It’s time to get stooled! Montana’s Barstool Race Celebrates 40 Years of downhill drinking. By Clare Menzel
It began with a blind-drunk bet in a backwoods American bar in 1978. The challenge: a street race on barstools mounted on skis while holding a beer in a “drinking position.” This inaugural event marked the birth of Cabin Fever Days, a festival to combat the February blahs in Montana’s rough-and-tumble Martin City, just west of Glacier National Park in Badrock Canyon.
“By February, many of us have spent too much time inside and not enough in the sun,” says Ben Shafer, president of the event’s organizing body, the Trapline Association. “Some good-spirited debauchery seems to be the prescription.”
Now in its 40th year, Cabin Fever Days is a rowdy, but family-friendly multi-day party that also features arm-wrestling, a roshambo (rock-paper-scissors) competition and a snowshoe softball tournament.
Barstool racing is still the marquee spectacle, though. The professionally-groomed track runs down Sugar Hill, the community’s thoroughfare, and terminates just before the South Fork and Deerlick Saloons. Well-oiled hopefuls cough up $20 to compete in one of three classes: steerable, non-steerable or the “anything goes” open. Rigs range from the simple—a barstool screwed, welded or duct-taped to a pair of thrift store skis—to the complex, like an outhouse or a stage that carries a three-piece rock band and shoots flames.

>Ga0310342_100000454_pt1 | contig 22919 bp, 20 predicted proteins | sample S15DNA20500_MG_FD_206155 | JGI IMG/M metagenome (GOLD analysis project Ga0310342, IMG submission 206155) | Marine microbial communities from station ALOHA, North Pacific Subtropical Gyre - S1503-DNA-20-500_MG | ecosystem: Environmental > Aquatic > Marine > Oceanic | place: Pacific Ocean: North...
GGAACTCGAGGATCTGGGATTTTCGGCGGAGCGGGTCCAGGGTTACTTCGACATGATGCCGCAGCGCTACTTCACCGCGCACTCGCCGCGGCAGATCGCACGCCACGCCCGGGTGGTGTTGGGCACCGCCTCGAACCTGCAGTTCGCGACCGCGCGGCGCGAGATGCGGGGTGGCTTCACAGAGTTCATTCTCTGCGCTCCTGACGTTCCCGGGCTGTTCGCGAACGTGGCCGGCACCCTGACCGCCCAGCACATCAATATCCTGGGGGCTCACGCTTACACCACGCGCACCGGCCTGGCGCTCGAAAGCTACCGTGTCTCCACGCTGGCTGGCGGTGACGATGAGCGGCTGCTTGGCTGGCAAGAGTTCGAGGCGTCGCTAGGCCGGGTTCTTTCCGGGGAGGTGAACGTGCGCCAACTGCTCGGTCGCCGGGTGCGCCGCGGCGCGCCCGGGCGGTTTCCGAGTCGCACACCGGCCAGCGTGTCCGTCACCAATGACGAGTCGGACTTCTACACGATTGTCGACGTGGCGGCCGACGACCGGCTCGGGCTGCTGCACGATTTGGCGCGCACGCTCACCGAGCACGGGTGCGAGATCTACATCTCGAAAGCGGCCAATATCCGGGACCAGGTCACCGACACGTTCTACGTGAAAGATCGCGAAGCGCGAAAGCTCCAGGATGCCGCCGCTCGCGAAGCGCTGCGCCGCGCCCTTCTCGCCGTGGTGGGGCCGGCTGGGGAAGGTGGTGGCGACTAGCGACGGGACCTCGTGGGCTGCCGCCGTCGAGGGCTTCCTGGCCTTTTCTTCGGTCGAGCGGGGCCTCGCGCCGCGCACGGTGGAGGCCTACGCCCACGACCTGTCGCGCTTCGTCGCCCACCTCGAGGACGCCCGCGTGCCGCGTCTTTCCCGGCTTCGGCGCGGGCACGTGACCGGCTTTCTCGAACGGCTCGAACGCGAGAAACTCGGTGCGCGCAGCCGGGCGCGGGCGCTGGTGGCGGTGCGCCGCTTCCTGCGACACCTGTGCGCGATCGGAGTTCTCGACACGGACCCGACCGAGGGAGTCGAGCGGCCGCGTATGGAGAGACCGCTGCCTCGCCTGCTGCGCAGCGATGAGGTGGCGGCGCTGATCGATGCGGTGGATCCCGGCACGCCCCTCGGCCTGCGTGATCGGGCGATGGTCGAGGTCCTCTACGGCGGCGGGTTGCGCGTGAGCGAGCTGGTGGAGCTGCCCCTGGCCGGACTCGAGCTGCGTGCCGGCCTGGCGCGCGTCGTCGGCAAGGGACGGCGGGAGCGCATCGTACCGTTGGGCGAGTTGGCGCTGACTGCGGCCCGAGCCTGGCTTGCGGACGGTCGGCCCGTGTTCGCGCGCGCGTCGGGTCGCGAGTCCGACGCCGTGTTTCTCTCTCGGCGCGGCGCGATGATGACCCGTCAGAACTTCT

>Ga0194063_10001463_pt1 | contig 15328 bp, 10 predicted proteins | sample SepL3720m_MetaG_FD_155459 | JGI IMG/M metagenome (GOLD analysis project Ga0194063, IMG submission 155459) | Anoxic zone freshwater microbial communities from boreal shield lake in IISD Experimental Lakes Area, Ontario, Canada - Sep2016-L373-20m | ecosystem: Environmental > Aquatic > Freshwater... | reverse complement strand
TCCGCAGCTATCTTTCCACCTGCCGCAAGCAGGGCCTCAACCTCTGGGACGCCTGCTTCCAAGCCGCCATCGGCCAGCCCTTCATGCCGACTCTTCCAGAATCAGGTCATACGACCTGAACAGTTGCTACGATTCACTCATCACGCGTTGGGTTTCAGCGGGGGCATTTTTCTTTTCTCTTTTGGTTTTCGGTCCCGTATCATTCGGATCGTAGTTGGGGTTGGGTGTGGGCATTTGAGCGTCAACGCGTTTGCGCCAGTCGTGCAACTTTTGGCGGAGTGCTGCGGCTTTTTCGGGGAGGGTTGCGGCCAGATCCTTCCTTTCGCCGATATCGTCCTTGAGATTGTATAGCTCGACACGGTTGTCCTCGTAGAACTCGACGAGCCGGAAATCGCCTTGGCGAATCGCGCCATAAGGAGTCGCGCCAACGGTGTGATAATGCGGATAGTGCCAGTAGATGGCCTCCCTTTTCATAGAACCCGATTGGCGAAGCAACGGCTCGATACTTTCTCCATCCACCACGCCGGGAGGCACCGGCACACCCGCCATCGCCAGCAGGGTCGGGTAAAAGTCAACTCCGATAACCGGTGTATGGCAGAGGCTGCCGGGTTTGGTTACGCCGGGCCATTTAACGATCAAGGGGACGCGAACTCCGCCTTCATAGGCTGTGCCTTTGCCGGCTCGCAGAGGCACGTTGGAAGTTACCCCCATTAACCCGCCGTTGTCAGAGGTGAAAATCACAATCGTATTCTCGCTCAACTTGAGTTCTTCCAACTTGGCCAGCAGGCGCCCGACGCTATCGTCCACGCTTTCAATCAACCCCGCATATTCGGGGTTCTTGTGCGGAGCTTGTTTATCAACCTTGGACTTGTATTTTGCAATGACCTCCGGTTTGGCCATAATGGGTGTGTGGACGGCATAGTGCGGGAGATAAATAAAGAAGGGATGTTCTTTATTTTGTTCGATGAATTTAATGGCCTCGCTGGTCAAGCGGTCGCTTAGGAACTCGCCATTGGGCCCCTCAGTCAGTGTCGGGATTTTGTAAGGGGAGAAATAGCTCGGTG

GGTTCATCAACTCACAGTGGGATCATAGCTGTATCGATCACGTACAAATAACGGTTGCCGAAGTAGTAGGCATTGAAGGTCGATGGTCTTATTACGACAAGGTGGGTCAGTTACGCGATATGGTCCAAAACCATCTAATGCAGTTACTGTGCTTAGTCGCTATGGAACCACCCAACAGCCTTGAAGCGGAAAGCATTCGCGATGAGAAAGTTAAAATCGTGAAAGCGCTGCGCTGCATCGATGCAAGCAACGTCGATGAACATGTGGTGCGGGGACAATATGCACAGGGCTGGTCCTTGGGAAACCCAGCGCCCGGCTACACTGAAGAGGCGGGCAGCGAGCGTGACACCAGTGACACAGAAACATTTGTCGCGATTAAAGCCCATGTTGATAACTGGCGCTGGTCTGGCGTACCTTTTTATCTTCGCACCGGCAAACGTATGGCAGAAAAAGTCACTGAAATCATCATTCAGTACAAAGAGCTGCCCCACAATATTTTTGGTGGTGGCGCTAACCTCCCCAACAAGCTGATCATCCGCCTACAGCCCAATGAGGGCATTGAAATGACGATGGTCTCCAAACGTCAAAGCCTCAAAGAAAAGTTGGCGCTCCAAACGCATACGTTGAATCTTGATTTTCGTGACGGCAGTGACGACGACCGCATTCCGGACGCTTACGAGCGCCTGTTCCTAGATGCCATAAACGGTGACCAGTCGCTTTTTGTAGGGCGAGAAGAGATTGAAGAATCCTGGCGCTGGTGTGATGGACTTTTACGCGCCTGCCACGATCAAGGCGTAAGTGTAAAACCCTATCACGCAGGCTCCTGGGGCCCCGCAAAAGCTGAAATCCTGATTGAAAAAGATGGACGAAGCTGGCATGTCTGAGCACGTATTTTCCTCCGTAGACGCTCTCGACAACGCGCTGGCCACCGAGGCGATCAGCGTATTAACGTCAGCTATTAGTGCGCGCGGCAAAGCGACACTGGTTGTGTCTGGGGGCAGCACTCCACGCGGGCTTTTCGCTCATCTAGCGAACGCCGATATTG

The event has seen national attention from what locals suspect are voyeurs peeking at the antics of an unrefined, rural America. However, the Trapline Association doles out major donations to community causes such as the Canyon Quick Response Unit, Martin City Fire Department, and Canyon Kids Christmas Fund. The event also gives local businesses a bump during the slow winter months.
“It is fun, it is loud and it is always proud,” says Shafer. “And (it) has a connection deeply woven by those who live here.” Yes, Cabin Fever Days is lively but it’s not lawless. Maybe just don’t ask anyone dressed in camo on a barstool to recite the ABCs backwards.